The groups of people affected by the Senate version of the bill "are some of the most vulnerable under our current legal system," she said.

She said she was particularly disappointed with opposition to extending power to tribal authorities to prosecute cases. Native American women face a risk of attack that is greater than the national average.

One in three native women will be raped in their lifetime, according to the Indian Law Resource Center. Three in five will be physically assaulted. Native women also are killed at a rate 10 times the national average.

The center recently released a video that shows various native women citing statistics and urging lawmakers to take action.

"The law doesn't protect me," they say in the video. "I want to be safe and when my safety is violated, I want justice. I need your vote now because someday you will need mine. Do something."

The center estimates that 88% of crimes against women are perpetrated by non-Indians. But Walker said federal prosecutors decline about 67% of the cases from Indian country.

"This just leads perpetrators to act with impunity," she said.

The National Congress of American Indians addressed the issue in a December 20 letter to House Majority Leader Eric Cantor, R-Virginia.

It described situations in which beatings and rapes by non-native men were declined for prosecution at a federal level and returned to a tribal court as a misdemeanor. Federal law currently prohibits tribal courts from imposing a jail sentence of more than a year, so they generally do not prosecute felonies. In many instances, such cases are dismissed altogether and a defendant can walk free until a grand jury indictment can be obtained.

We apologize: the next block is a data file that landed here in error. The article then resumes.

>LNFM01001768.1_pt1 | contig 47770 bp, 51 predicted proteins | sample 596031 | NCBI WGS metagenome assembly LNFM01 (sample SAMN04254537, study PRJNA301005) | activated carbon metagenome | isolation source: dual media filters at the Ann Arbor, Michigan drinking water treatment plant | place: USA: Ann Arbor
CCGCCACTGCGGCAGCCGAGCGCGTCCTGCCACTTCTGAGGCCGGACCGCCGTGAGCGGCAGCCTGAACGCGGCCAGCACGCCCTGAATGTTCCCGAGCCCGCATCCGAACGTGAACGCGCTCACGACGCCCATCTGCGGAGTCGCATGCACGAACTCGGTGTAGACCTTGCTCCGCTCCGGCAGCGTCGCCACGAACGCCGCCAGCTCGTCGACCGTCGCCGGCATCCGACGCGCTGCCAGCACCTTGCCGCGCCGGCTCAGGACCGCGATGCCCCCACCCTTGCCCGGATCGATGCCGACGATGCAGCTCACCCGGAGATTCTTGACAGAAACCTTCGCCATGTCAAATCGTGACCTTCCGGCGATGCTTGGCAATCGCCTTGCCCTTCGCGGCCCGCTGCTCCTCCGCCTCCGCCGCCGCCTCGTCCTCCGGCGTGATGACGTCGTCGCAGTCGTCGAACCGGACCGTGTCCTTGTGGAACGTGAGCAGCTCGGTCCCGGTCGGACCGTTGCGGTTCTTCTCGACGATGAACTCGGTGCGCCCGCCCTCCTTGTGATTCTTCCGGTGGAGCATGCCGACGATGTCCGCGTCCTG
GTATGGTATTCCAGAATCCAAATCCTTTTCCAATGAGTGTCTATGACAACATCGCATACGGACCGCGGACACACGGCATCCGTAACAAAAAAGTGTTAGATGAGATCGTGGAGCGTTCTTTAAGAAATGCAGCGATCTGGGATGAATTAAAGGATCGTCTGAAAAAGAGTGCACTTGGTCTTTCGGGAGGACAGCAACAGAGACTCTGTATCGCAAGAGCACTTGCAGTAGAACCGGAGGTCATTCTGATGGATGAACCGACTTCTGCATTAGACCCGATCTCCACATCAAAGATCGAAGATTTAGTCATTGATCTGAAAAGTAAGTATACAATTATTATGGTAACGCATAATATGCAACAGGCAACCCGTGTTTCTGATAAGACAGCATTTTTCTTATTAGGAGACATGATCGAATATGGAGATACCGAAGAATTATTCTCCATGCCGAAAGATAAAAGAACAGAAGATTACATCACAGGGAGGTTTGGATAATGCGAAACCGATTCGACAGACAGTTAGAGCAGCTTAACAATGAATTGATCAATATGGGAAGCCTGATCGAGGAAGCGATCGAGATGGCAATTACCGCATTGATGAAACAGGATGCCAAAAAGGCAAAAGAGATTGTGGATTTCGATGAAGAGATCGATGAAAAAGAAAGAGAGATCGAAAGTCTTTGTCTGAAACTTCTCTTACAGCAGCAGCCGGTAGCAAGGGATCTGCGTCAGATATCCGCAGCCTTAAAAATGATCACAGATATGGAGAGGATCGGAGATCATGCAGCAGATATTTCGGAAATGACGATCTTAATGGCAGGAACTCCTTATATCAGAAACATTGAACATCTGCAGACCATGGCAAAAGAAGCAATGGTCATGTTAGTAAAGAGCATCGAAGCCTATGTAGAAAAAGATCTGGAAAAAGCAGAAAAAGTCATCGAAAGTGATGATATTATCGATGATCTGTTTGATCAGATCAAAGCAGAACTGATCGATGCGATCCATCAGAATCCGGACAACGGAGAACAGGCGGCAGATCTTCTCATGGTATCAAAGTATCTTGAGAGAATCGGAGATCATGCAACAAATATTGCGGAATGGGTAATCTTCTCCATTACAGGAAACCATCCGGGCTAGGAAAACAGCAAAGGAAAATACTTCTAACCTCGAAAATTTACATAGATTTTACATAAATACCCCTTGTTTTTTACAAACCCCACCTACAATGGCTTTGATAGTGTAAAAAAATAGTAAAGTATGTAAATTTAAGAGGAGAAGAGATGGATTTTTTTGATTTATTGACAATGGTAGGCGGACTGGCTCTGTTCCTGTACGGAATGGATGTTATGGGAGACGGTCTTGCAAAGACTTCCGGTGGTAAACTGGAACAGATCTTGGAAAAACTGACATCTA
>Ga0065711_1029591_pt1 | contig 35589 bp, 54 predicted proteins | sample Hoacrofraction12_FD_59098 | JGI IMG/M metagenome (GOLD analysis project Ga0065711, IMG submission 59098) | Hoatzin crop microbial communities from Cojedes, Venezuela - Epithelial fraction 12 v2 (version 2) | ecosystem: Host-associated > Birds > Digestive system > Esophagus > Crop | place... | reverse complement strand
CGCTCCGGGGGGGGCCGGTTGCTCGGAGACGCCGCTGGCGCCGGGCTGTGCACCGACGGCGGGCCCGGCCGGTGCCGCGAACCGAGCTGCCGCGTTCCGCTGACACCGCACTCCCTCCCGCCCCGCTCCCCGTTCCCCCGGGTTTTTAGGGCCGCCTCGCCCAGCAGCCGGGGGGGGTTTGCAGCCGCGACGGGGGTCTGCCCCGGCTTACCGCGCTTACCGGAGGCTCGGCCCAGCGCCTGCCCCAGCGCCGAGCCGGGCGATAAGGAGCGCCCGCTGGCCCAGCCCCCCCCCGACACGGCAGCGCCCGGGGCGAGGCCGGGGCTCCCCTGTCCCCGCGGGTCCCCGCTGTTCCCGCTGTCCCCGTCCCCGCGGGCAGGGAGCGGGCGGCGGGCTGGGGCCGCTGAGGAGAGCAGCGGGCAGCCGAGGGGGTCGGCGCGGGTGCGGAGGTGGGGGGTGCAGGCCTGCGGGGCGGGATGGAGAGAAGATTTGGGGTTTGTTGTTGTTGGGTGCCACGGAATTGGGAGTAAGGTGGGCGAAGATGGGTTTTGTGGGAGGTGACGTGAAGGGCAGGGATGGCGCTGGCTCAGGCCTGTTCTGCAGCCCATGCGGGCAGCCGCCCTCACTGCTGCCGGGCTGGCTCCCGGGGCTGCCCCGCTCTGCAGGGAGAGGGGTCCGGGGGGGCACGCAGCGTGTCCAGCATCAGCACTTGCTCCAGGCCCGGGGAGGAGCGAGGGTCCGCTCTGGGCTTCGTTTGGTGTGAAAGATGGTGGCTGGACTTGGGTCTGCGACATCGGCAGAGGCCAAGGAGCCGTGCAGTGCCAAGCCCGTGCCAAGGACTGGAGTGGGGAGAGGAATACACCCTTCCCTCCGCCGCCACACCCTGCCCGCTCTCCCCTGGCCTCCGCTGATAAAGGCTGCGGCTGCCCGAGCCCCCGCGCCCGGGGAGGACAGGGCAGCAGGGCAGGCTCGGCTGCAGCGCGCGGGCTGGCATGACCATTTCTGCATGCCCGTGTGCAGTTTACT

"The federal criminal justice system is simply not equipped to handle local crimes, and this is the primary reason that tribes seek local control over these crimes that are plaguing our communities," the letter said.

A second issue of contention involved undocumented immigrants.

Human Rights Watch has found that immigrant farm workers are especially at risk for domestic abuse and argued provisions in the Senate bill "would go some way toward fixing the problem."

Supporters of the Senate bill said the House version undercut protections for undocumented immigrants.

Leslye Orloff, the director of the National Immigrant Women's Advocacy Project at American University, helped draft protections for immigrants in the Violence Against Women Act. She said the House bill broke with "that history by weakening vital confidentiality provisions" that protected against retaliation.

The law allowed for a U-visa, which gave an undocumented victim protection from deportation if the victim met certain criteria and agreed to assist with the investigation.

"The House bill would put immigrant crime victims on a path 'from report to deport' by making U-visas temporary and contingent on factors outside the victim's control, such as whether a rapist has been identified," Orloff wrote in a commentary for CNN. "It would also remove the possibility of lawful permanent resident status for those who, thanks to the U-visa, are able to summon the courage to report crimes and cooperate in criminal investigations and prosecutions."